How did this video influence Gen X? Well, we are known for being the most brand loyal generation, no doubt thanks to television brainwashing and the glory that was 1980’s commercials. Case in point: I have only ever bought Crayola crayons. I don’t even feel the need to see if another brand compares. The Sesame Street video never specifically displays the Crayola name, but come on. We all know that box. I kid you not, just about every time I use a crayon, I think of this video. And I feel a certain kinship with the crayon, knowing the process of how it came to be. How can you NOT trust something that was made by Tom Hanks…and the lunch ladies who also gave you rectangle pizza?

The Ladybugs’ Picnic

If you can’t appreciate a folk song about ladybugs, who all look like extras on Little House on the Prairie, having sack races and talking about the prices of furniture, rugs, and fire insurance, punctuated by a kazoo accompaniment, well…I’m not sure I want to know you. Because there is absolutely nothing wrong to be found with this jaunty little animation.

But it could also point to why Gen Xers highly value the work/life balance. The image was burned into our brains at a young age of ladybugs being invested in the responsibilities of adulthood (you know, those serious conversations about rugs and insurance), but not to the point where it interferes with their ability to kick it with good friends, throwing back some tiny toasted marshmallows. And our skill to adapt betwixt analog and digital worlds, thanks to a coming of age that straddled the rise of the technology boom, was brilliantly showcased when the jump rope breaks and the ladybugs still find a way to be entertained. Wifi is out? No problem. It will probably be back on in less time than it took my dial-up modem to connect to the internet in college. I’ll just go play a few rounds of M.A.S.H. in my notebook while I wait.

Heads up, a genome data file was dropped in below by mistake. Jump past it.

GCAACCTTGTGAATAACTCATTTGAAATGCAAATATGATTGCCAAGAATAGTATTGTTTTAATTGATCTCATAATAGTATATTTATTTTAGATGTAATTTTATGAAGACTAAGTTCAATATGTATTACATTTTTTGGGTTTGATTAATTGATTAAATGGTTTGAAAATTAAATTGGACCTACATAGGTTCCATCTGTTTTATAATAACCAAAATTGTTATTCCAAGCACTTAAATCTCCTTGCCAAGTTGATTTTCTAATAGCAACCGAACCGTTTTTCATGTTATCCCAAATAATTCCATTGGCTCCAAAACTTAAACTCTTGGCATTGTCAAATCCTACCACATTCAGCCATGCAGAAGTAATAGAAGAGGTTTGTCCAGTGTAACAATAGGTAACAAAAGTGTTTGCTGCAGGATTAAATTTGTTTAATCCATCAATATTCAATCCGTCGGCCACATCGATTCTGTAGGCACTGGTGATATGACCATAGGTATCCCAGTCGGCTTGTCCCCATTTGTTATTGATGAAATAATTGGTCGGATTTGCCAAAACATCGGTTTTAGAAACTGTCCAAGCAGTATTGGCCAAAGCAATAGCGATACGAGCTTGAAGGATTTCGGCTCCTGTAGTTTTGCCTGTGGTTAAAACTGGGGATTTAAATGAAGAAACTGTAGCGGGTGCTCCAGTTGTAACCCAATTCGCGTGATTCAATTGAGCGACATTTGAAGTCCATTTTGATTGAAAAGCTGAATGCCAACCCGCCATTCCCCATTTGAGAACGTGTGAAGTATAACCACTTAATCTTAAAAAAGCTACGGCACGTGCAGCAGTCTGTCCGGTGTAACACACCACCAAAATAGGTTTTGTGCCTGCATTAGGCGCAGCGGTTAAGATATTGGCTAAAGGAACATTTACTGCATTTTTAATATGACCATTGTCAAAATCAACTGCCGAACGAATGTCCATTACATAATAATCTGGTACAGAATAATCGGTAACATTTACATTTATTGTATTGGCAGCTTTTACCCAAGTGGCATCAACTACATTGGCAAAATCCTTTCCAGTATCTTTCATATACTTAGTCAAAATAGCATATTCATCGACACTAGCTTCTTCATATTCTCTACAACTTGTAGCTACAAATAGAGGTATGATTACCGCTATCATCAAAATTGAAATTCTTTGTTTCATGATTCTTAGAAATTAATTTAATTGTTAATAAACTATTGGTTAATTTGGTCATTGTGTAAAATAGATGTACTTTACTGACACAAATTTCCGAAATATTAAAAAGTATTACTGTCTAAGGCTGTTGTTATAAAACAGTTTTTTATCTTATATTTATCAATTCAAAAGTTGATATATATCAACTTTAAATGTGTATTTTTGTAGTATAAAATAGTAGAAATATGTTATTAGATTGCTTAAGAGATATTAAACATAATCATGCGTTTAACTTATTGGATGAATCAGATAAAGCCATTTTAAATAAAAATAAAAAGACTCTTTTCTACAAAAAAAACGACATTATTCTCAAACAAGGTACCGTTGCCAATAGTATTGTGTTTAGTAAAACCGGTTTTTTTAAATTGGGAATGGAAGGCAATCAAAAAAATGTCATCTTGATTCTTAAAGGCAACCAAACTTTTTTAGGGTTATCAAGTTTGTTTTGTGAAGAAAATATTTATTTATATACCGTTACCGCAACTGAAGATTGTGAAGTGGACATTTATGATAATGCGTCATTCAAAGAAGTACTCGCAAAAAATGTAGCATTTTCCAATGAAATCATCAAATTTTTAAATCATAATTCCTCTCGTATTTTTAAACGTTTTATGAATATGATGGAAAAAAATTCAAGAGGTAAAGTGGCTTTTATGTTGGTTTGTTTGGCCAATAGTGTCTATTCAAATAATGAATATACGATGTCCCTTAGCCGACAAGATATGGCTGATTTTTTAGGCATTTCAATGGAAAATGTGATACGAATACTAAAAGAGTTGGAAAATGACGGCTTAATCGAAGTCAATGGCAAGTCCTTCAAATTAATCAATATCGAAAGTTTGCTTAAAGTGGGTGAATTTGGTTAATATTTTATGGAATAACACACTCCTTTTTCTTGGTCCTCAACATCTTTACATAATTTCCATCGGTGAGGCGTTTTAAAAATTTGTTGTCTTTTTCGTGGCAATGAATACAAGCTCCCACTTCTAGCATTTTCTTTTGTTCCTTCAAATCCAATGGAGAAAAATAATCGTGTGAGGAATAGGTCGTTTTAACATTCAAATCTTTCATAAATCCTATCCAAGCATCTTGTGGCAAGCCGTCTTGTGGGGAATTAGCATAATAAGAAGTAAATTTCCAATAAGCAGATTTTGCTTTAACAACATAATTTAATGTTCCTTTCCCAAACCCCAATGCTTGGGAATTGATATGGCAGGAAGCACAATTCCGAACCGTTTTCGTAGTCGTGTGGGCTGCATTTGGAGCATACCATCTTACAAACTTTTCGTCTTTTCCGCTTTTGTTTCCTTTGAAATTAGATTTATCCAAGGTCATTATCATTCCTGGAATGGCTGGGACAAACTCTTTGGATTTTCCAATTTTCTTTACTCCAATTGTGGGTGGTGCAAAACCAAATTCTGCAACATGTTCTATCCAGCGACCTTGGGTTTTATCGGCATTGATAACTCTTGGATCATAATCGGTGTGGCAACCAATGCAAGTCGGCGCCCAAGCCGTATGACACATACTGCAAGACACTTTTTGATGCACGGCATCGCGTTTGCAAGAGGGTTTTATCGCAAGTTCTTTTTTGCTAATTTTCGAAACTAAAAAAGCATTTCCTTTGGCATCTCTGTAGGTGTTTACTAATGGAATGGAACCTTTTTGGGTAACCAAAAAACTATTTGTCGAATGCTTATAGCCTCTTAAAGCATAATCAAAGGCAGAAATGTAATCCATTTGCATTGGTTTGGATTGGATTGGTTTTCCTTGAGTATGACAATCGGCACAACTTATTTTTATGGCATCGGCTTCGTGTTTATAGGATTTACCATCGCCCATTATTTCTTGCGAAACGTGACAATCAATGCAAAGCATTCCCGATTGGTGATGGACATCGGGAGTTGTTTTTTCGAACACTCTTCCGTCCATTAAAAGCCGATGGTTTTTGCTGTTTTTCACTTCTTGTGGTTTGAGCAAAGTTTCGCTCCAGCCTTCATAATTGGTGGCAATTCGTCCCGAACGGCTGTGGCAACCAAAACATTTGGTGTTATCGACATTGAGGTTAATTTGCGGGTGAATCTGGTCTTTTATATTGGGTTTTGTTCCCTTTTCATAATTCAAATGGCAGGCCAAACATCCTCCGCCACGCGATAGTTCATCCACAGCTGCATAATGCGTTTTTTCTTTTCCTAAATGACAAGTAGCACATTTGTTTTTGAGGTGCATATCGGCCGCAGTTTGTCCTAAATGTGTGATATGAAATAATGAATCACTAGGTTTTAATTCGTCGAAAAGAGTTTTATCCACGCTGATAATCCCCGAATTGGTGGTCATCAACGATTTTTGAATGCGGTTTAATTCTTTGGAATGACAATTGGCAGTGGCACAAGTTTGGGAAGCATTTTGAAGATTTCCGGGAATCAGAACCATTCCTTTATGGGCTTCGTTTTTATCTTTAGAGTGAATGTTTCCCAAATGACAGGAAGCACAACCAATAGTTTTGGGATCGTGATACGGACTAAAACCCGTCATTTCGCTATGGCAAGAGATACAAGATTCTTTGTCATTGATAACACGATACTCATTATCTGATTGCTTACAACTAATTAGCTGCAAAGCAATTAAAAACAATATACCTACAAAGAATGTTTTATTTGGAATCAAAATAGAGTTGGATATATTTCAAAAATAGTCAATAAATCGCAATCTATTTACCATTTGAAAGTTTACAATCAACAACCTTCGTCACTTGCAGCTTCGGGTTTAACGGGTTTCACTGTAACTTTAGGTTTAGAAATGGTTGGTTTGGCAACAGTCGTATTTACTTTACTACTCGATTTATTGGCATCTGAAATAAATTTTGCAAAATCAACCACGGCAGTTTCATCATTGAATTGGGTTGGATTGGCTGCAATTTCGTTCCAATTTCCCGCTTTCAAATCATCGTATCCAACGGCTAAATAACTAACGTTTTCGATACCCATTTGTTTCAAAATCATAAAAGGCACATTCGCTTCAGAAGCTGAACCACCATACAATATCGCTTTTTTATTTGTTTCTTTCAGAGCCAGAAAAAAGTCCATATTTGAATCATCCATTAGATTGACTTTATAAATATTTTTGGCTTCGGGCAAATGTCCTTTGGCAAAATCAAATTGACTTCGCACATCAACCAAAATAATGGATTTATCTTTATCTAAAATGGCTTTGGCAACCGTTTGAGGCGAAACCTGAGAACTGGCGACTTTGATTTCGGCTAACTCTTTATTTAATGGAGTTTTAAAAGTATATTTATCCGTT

The Pinball Counting Song

If you are a part of Generation X, raise your hand if you instinctively sing this song in your head any time you have to count to twelve. It’s a good thing I don’t work at a bagel or donut shop. Because any time someone wanted a dozen, I’d be over there filling the order like, “1,2,3,4,5 – 6,7,8,9,10 – 11, 12 – doo doo un doo doo doo un doo doo doo un doo doo doo – TWELVE!” And I probably couldn’t resist doing a little boogie as well…because the groove kind of moves you. However, I do feel this segment gave me unrealistic expectations for how seamlessly Rube Goldberg machines should work, leading to many disappointing experiences playing the Mouse Trap board game.